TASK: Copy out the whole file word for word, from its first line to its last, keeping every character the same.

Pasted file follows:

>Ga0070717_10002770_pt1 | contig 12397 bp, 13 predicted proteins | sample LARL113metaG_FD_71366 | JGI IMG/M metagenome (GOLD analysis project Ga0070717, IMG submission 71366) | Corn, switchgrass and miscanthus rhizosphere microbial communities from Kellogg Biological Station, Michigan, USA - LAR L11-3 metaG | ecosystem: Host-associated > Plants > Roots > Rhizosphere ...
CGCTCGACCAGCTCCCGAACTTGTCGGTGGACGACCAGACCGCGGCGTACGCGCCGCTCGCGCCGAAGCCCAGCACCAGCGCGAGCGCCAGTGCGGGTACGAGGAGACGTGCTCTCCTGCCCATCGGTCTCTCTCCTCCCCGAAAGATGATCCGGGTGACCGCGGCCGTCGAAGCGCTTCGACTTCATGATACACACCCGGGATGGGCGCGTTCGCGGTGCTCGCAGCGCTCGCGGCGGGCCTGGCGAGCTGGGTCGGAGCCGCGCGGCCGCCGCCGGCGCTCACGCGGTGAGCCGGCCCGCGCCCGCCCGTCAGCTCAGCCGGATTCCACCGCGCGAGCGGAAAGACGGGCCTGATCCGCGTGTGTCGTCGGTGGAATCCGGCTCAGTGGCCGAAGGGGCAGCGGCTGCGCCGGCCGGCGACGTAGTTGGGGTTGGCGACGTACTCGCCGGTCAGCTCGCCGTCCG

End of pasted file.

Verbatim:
>Ga0070717_10002770_pt1 | contig 12397 bp, 13 predicted proteins | sample LARL113metaG_FD_71366 | JGI IMG/M metagenome (GOLD analysis project Ga0070717, IMG submission 71366) | Corn, switchgrass and miscanthus rhizosphere microbial communities from Kellogg Biological Station, Michigan, USA - LAR L11-3 metaG | ecosystem: Host-associated > Plants > Roots > Rhizosphere ...
CGCTCGACCAGCTCCCGAACTTGTCGGTGGACGACCAGACCGCGGCGTACGCGCCGCTCGCGCCGAAGCCCAGCACCAGCGCGAGCGCCAGTGCGGGTACGAGGAGACGTGCTCTCCTGCCCATCGGTCTCTCTCCTCCCCGAAAGATGATCCGGGTGACCGCGGCCGTCGAAGCGCTTCGACTTCATGATACACACCCGGGATGGGCGCGTTCGCGGTGCTCGCAGCGCTCGCGGCGGGCCTGGCGAGCTGGGTCGGAGCCGCGCGGCCGCCGCCGGCGCTCACGCGGTGAGCCGGCCCGCGCCCGCCCGTCAGCTCAGCCGGATTCCACCGCGCGAGCGGAAAGACGGGCCTGATCCGCGTGTGTCGTCGGTGGAATCCGGCTCAGTGGCCGAAGGGGCAGCGGCTGCGCCGGCCGGCGACGTAGTTGGGGTTGGCGACGTACTCGCCGGTCAGCTCGCCGTCCG